5. Backcountry enthusiasts invited to join the BC Snow Algae Project

Lynne Quarmby
Mar 2, 2017 · 2 min read
Semaphore Lakes, near Pemberton, July 3 2016 photo by Klaus Tetzlaff

Our primary goal for the 2017 field season is to learn when and where algae bloom in the mountains of southwestern British Columbia. We can only do this with the help of citizen scientists who send us reports of their sightings of green/orange/pink/red snow. We will not be collecting physical samples this year, although that aspect of the project will return in 2018. This year we hope to receive a large number of reports spanning the whole season, including multiple reports from some locations. Observations by citizen-scientists are critical as we address basic questions such as: Are blooms are green before they turn red (see previous post on this blog)? How long do blooms last? Do they track to higher elevations as the season progresses? Observations by citizen scientists will provide the foundation for hypotheses and future experiments designed to determine why coloured snow appears in some locations and not others and how algae colonize the snow. As we head into March, keep your eye out for coloured snow, particularly at lower elevations.

Specifically, the data we hope to collect from backcountry adventurers (citizen-scientists) in 2017 is the following:

1. Photographs of the site: close-ups as well as wider perspectives showing the setting. Comparable shots of nearby white snow are also helpful.

2. An estimate of the size of area covered by coloured snow (e.g. “one patch the size of a parking spot with several smaller patches nearby.”)

3. GPS coordinates, elevation and name of location.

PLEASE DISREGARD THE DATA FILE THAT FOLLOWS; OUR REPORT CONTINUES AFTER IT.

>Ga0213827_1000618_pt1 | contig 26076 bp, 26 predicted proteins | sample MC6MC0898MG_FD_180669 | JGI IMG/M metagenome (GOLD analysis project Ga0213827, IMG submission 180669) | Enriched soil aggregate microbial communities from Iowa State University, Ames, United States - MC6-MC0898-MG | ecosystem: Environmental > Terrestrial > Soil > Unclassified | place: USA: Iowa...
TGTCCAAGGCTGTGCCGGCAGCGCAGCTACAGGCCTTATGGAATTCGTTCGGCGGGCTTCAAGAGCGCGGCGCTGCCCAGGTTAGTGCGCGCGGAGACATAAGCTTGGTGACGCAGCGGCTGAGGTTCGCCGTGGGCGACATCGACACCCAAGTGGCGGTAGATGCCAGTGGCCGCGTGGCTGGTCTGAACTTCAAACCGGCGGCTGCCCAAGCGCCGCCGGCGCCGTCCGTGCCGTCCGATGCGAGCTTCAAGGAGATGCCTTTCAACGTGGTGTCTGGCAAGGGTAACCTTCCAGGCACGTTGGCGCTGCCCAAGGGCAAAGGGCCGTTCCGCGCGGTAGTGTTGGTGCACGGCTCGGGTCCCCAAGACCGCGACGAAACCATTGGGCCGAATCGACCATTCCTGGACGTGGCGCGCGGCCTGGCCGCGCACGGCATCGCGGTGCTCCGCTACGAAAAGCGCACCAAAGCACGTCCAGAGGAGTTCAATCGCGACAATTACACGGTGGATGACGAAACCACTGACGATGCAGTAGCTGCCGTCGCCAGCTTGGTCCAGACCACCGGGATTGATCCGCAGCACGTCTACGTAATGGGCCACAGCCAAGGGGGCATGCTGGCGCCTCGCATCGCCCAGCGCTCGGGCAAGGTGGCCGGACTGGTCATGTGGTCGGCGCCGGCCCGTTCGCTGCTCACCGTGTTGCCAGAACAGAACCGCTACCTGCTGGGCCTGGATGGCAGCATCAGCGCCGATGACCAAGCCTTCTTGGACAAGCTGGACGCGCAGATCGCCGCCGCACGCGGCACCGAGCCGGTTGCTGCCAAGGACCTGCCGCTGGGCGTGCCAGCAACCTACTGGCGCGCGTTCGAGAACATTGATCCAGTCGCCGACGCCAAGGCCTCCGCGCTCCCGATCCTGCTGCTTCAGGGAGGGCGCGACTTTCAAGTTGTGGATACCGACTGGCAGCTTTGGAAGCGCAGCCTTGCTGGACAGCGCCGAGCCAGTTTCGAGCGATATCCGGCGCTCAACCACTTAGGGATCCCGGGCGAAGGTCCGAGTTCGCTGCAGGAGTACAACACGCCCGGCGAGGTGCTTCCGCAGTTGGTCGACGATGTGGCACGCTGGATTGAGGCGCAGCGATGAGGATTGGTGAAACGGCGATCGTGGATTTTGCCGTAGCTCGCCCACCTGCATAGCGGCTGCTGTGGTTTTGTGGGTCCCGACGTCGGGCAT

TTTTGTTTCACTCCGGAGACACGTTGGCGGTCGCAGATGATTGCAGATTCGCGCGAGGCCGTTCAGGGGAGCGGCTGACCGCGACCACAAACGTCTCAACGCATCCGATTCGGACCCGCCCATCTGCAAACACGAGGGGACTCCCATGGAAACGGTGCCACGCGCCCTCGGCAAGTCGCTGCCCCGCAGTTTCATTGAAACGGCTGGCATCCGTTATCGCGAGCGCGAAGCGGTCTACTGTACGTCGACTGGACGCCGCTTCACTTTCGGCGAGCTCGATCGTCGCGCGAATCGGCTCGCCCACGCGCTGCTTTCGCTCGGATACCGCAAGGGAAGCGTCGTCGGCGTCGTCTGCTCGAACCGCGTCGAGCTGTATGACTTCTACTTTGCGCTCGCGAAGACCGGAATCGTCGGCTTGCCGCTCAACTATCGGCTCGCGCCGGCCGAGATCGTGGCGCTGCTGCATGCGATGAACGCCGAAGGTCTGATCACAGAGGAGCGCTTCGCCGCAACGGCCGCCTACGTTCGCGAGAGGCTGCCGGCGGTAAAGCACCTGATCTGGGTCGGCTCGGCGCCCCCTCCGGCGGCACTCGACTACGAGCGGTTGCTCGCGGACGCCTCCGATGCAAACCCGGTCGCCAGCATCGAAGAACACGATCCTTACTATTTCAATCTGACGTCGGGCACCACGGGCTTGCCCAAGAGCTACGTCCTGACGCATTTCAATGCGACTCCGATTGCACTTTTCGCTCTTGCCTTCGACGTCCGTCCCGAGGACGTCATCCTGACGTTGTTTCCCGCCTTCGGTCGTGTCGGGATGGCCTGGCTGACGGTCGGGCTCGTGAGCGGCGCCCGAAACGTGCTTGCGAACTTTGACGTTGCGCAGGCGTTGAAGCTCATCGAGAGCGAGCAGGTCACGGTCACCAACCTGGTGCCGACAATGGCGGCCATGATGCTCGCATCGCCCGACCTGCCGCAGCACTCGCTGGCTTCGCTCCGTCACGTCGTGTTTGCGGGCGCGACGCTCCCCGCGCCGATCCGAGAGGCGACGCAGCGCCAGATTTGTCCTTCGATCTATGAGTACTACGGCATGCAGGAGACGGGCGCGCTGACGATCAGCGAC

4. Date

5. Weather conditions (overcast? sunny? raining? snowing?). We are interested in conditions at the time of sighting as well as the few days preceding the sighting.

6. Site characteristics. (Can you tell if the snow is on rocks or soil or ice? Is there a forest canopy overhead or nearby? Is the snow dirty? Is there a fresh water source nearby?)

7. Snow conditions. (Soggy and wet? Dry and fluffy?)

8. An estimate of snow depth.

9. How many hours did you spend moving through the backcountry on this trip?

10. How many sightings of coloured snow did you make on this trip?

Please send observations, questions & suggestions to: bcsnowalgae@gmail.com

Finally, please help us spread the word by sharing with your friends and posting about the BC Snow Algae Project on your favourite backcountry board. Thank you! And happy trekking.

Follow the BC Snow Algae Project at Snow Algae Reports.

Snow Algae Reports

Dispatches from the British Columbia pink snow project

Snow Algae Reports

Dispatches from the British Columbia pink snow project

Lynne Quarmby

Written by

Professor of Molecular Biology & Biochemistry, Simon Fraser University; Climate watcher and snow algae researcher

Snow Algae Reports

Dispatches from the British Columbia pink snow project